Aedifice Partnership Ltd V Shah

Aedifice Partnership Ltd V Shah

Propositions formulated by Akenhead J to determine whether a party objecting to the adjudicator's jurisdiction impliedly agreed that the adjudicator should make a binding ruling as to his own jurisdiction or waived the right subsequently to object to his jurisdication


Technology and Construction Court
Akenhead J
10 August 2010

An express agreement to give an adjudicator jurisdiction to decide on a binding way whether he had jurisdiction fell into the normal category of any agreement so that it simply had to be shown that there was an express agreement. For there to be an implied agreement giving the adjudicator such jurisdiction (i) It was necessary to look at everything material that was done and said to determine whether it was possible to say with conviction that the parties must be taken to have agreed that the adjudicator had such jurisdiction and (ii) It would have to be clear that some objection was being taken in relation to the adjudicator's jurisdiction because otherwise it would not be possible to imply that the adjudicator was being asked to decide a non-existent jurisdictional issue which neither party had mentioned. One principal way of determining that there was no such implied agreement was if at any material stage shortly before or mainly during the adjudication a clear reservation was made by the party objecting to the jurisdiction of the adjudicator.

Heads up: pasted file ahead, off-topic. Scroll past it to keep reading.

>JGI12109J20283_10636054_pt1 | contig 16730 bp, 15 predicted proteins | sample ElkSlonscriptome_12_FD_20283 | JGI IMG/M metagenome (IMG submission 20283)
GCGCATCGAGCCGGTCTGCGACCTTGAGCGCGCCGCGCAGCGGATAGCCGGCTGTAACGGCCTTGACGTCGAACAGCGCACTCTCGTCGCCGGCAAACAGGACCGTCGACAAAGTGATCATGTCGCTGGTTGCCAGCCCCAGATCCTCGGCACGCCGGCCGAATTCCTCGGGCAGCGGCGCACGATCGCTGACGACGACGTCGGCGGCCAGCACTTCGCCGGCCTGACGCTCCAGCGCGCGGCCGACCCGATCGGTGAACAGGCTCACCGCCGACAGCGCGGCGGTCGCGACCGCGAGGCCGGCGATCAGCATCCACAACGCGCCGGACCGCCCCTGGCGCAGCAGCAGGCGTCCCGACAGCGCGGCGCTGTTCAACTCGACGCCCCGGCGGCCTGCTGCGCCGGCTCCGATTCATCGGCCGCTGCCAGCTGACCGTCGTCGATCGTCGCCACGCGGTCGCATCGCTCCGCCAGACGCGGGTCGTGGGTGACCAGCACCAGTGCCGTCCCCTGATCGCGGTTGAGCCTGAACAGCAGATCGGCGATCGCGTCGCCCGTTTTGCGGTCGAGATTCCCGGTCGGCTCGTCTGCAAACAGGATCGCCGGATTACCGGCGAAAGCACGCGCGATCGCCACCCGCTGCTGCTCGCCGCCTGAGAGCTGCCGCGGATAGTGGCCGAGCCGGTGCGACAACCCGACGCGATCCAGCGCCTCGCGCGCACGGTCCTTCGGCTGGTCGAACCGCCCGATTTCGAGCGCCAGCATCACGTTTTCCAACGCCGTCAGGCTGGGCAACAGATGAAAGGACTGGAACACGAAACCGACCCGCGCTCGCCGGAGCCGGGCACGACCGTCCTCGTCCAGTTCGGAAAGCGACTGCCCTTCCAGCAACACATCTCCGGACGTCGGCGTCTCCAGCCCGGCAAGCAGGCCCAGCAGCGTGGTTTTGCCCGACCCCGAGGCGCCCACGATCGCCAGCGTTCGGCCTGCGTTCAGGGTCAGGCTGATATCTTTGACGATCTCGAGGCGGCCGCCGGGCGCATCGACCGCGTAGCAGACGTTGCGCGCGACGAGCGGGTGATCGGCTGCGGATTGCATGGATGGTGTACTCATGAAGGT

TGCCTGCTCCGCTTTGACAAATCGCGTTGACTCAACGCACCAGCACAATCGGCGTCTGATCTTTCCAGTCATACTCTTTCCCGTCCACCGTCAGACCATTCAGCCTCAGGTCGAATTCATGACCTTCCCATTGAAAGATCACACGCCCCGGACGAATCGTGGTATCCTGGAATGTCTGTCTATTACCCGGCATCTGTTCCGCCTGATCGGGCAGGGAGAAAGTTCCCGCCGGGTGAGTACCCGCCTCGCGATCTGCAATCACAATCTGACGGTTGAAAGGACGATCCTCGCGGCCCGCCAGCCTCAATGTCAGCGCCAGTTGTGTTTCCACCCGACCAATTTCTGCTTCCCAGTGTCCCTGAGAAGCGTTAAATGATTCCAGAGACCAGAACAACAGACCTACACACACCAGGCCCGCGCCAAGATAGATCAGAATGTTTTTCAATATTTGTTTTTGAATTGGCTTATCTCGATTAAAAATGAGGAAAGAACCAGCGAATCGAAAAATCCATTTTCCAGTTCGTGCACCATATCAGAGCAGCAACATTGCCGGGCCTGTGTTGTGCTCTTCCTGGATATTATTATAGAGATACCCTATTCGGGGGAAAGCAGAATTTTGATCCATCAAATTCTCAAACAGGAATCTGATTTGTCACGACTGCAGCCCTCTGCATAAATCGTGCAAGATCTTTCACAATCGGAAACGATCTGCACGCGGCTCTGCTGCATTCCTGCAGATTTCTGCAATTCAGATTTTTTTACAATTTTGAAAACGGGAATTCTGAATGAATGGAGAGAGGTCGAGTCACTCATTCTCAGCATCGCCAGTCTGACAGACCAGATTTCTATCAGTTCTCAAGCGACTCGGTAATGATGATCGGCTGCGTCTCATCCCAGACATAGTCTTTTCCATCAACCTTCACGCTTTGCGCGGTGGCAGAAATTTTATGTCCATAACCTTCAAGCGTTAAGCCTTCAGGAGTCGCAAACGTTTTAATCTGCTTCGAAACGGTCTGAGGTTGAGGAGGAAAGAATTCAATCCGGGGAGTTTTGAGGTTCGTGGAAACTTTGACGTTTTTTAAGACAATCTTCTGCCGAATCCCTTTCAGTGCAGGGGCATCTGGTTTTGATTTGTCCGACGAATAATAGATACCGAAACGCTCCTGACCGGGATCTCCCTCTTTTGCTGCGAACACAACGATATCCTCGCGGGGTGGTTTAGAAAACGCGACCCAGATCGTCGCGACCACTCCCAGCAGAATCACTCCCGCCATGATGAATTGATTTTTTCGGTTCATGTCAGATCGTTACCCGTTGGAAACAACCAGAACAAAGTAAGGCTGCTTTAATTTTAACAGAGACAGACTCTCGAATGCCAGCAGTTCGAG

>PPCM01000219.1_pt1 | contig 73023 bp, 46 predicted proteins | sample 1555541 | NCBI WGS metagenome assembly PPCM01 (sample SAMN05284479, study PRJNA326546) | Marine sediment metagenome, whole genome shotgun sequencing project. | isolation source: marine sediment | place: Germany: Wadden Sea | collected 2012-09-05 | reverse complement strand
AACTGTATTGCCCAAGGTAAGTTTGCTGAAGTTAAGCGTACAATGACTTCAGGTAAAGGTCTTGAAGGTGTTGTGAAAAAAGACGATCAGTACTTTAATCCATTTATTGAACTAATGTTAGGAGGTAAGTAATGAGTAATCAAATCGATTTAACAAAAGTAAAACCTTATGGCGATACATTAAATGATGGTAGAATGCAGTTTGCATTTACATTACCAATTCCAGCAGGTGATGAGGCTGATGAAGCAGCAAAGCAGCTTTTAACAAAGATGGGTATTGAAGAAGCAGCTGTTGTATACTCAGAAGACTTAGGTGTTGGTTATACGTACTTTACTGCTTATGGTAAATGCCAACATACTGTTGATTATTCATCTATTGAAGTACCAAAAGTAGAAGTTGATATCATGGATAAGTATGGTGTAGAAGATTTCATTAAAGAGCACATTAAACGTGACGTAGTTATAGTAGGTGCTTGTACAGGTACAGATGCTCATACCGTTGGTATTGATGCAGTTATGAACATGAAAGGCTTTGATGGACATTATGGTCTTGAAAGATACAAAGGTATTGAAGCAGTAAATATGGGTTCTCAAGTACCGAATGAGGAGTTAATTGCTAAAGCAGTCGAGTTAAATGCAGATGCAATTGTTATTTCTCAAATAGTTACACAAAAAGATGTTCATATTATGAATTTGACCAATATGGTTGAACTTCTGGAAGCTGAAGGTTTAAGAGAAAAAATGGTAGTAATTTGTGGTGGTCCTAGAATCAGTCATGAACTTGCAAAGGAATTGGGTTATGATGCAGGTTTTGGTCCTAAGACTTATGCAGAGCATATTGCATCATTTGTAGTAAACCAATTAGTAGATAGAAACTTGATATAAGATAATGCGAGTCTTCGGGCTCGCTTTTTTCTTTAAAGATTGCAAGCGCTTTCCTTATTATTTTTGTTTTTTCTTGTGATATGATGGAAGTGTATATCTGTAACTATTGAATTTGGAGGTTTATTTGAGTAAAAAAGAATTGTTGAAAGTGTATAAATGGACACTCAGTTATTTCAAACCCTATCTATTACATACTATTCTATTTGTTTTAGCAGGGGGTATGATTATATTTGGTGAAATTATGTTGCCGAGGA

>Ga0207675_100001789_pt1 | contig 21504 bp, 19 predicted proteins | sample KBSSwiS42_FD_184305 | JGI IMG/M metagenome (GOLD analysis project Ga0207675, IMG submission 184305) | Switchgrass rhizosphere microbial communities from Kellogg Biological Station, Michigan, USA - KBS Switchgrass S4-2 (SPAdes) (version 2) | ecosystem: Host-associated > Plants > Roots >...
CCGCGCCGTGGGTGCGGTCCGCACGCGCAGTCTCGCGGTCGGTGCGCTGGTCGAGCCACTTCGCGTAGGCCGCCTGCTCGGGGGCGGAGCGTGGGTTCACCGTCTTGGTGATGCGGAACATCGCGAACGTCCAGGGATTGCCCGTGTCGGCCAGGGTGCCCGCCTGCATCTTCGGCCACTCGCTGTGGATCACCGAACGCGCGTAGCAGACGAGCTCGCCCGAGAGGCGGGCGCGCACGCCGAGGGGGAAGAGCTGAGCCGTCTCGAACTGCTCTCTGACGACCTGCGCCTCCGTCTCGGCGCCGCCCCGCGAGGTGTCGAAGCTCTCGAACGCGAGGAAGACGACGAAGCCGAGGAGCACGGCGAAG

The following considerations were relevant in determining whether a clear reservation had been made by the party objecting to the adjudicator’s jurisdiction (i) Such a reservation could and usually would be made by words expressed by or on behalf of the objecting party (ii) Whilst words such as "I fully reserve my position about your jurisdiction" or "I am only participating in the adjudication under protest" would usually suffice to make an effective reservation and were desirable, they were not absolutely essential (iii) It was possible to look at every relevant thing said and done during the course of the adjudication to see whether by words and conduct what was clearly intended was a reservation as to the jurisdiction of the adjudicator (iv) It would be a matter of interpretation of what was said and done to determine whether an effective reservation was made and (v) A legitimate question to ask was whether it was or should have been clear to all concerned that a reservation on jurisdiction was being made.